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Increasing Access to Farm Loans for Small-Scale Regenerative Farmers

Regenerative agriculture is described as farming and grazing practices that help to reverse land degradation by rebuilding soil organic matter and biodiversity – which can have substantial impacts on the quality of the land and ecosystems. Yet, how do regenerative farmers take root? 

Currently, getting funding as a regenerative farmer is extremely difficult in the US. Traditional loan and funding institutions pose many hurdles and challenges to farmers using regenerative practices. For example, the requirements needed to get loans and financial models used are based on prices and profits seen in commodity farming. When farming regeneratively, these numbers don’t work the same.

In order to see drastic change in the way we farm, equitable access to capital for local farms, ranches, fisheries, and producers needs to be provided.

Steward is a private lending partner, financing the growth of regenerative farms and sustainable producers through simple, flexible business loans. They bring together a community of values-driven lenders who participate in loans that fuel the growth of regenerative agriculture.

We sat down with Ryan Anderson, Senior Vice President of Services at Steward to understand what increasing access to funding for small-scale regenerative farmers looks like.

HubSpot Video

 

KK: What makes Steward different from other traditional lending institutions?

RA: First, we're focused on regenerative agriculture. Now, most of the funders in agriculture do not care about the environmental impact or the social impact of your practices. When you go to a bank, in the US, or you go to the Farm Credit System, they're only looking at your ability to turn out a profit and not what those broader social impacts are.

Second, when you apply for a loan with Steward, one of the first interactions with the company is direct with a member of the agricultural team, who is populated by farmers and former farmers themselves, who have a lot of experience and training with new and beginning farmers. We really want to have a conversation with you about your vision for how you're going to grow your own business. Often the traditional lending space seems to forget that [the] environment, the land you’re on, the weather you experience, and the customers in your region are all varied and different. So, what’s appropriate in one location might not be appropriate for another.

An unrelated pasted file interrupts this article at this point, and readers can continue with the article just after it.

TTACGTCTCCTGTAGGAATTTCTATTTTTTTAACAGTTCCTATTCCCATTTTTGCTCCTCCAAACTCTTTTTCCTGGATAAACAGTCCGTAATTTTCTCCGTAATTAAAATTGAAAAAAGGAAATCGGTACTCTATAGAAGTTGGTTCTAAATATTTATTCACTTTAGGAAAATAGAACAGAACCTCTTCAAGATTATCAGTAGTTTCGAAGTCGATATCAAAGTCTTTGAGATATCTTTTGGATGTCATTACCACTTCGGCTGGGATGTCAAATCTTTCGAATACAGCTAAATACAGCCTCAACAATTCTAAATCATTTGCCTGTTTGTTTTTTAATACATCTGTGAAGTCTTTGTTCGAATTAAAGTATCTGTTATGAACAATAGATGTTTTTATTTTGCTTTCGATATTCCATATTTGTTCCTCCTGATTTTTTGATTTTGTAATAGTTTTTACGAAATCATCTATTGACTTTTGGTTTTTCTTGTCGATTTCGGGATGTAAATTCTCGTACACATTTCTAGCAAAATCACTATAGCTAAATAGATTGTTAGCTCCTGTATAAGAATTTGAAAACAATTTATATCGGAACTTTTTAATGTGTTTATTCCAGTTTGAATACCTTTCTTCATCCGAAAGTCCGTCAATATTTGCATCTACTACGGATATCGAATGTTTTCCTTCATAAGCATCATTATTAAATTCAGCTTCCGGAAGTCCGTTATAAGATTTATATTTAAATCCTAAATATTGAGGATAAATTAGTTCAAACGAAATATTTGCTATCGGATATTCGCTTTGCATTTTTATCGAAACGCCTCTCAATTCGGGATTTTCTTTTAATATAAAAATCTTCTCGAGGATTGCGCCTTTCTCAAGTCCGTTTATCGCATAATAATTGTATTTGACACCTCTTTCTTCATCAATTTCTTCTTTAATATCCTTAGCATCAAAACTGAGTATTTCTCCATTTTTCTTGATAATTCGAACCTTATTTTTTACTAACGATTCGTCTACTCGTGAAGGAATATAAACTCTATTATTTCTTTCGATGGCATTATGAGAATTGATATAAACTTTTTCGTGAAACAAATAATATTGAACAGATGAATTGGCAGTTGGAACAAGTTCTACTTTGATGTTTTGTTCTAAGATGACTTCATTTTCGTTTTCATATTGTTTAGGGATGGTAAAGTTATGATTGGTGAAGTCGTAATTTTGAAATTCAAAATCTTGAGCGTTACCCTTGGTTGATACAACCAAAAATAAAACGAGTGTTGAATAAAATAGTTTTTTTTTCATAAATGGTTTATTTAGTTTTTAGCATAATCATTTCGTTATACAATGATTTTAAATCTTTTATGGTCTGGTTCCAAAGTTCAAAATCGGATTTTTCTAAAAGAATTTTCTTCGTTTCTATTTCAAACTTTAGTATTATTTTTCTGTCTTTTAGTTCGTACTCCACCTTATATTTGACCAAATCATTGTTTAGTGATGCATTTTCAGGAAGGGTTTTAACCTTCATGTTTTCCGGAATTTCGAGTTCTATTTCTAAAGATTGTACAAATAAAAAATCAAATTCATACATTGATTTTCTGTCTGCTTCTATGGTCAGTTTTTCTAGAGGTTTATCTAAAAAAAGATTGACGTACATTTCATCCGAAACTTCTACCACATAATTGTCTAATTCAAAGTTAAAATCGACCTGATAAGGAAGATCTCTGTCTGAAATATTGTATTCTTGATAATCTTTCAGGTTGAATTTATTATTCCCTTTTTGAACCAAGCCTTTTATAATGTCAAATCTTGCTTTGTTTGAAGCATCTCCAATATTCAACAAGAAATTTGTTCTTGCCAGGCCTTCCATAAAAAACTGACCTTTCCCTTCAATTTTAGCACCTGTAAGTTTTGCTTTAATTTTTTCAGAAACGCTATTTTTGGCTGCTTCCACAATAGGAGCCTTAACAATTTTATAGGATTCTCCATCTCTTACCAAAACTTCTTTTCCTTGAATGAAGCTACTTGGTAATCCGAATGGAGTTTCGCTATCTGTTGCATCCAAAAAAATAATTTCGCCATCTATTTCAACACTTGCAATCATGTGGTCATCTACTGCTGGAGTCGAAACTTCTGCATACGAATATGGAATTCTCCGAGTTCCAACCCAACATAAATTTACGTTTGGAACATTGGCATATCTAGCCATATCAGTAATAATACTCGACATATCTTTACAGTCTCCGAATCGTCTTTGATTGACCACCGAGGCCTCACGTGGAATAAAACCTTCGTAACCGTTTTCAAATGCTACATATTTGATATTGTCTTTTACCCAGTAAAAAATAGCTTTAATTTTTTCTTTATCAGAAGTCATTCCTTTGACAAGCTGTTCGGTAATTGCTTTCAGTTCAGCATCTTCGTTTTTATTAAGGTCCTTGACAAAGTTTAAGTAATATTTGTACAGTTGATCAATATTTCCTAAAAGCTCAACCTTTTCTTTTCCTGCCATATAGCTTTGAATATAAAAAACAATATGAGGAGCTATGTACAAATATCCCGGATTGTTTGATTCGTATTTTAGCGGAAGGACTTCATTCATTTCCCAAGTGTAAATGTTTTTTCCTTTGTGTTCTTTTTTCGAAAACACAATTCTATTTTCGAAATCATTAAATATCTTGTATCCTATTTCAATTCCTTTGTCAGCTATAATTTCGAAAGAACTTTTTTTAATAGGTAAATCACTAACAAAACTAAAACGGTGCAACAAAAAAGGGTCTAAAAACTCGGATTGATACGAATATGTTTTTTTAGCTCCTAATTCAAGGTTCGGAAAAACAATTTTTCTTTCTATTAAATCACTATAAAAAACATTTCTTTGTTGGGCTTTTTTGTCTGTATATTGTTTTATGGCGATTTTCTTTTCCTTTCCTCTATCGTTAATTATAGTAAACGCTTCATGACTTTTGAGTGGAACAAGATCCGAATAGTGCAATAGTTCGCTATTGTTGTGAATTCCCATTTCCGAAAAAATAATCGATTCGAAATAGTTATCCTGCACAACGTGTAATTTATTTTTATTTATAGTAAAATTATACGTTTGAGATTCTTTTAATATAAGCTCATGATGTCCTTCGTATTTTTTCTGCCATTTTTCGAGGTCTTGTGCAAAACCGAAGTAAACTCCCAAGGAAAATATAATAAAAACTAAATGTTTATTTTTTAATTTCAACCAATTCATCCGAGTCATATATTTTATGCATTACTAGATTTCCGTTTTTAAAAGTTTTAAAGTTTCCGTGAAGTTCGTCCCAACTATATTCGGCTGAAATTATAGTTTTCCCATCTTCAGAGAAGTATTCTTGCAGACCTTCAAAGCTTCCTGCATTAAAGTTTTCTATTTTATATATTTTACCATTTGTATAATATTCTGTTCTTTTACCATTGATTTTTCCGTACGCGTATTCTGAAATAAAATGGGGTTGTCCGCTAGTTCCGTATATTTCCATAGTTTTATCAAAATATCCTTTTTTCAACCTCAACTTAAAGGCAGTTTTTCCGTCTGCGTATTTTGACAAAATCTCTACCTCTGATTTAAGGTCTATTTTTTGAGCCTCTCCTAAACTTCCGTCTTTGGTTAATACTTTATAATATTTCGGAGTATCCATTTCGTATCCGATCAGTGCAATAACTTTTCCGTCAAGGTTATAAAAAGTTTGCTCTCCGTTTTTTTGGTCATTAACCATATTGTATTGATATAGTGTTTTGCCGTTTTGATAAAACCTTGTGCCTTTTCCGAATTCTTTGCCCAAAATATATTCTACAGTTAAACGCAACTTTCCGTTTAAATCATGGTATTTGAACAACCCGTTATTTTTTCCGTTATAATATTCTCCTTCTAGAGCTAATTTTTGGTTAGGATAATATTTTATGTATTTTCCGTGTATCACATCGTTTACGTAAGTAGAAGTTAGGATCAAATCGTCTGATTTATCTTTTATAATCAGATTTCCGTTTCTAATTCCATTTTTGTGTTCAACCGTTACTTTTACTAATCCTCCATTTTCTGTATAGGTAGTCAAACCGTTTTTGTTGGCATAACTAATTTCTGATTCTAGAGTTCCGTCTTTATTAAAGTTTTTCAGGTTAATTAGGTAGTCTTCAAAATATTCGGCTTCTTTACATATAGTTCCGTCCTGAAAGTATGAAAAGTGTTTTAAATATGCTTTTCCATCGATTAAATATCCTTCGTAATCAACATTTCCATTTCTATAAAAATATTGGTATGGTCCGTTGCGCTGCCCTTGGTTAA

KK: How does regenerative funding make small-scale farming scalable?

RA: For most human scale regenerative farms, your vision for your business is not to become 100,000 acre production, right? You’re looking at “how can I build a business that’s going to support me and family, and provide quality food to my community”. So often, at Steward, we’re helping people make that more manageable scale, where it’s creating a quality of life for themselves and their employees.

If we’re going to affect the food system in the US, if we’re going to change the way people eat in the country, we’re also going to want to establish more and more of these successful businesses. We want to have fewer massive farms. 

So when I think about scale at Steward, it's really, how can we help our borrowers have really strong successful businesses, because that's going to be appealing to more and more farmers themselves. And that's how we're going to get people into regenerative agriculture and scale up: the availability of this higher quality food.

KK: What we talk about a lot here at Local Line is keeping the power in the hands of the farmer. Again, I think a lot of people assume that scalability points to eventual conglomeration points and eventual sale off to a larger company. That's not what we're dealing with here. That's not what small-scale farming is about. That's not what the local food movement [is about]. 

When we think of regenerative farming, there are many things that fall under that definition. How does Steward define regenerative farming?

RA: When we talk about regenerative farming, we’re really talking about two things. One is a philosophy of farming that recognizes the damage that has been done to the environment and our communities by commodity agriculture. Second, it’s a set of practices that are intended to repair that damage.

So, when folks are looking at their own farm and aren’t fully regenerative yet or you’re a conventional grower and you want to make a shift - we’re really just looking at the values. If you’re aligned with us on values, we’re more than happy to work with farmers to develop a transition plan.


We believe the future of farming is supporting farmers with the tools they need to be profitable, efficient, and successful. Giving farmers transitioning to diversified, more regenerative practices access to funding is a huge part of that.

Listen to the full webcast here.

At Local Line, we’re on a hunt to discover and learn what the future of local food is.

Through speaking with inspiring guests, businesses, and organizations in the space, we hope to share our learnings with you. To stay informed for our next webcast, register here:

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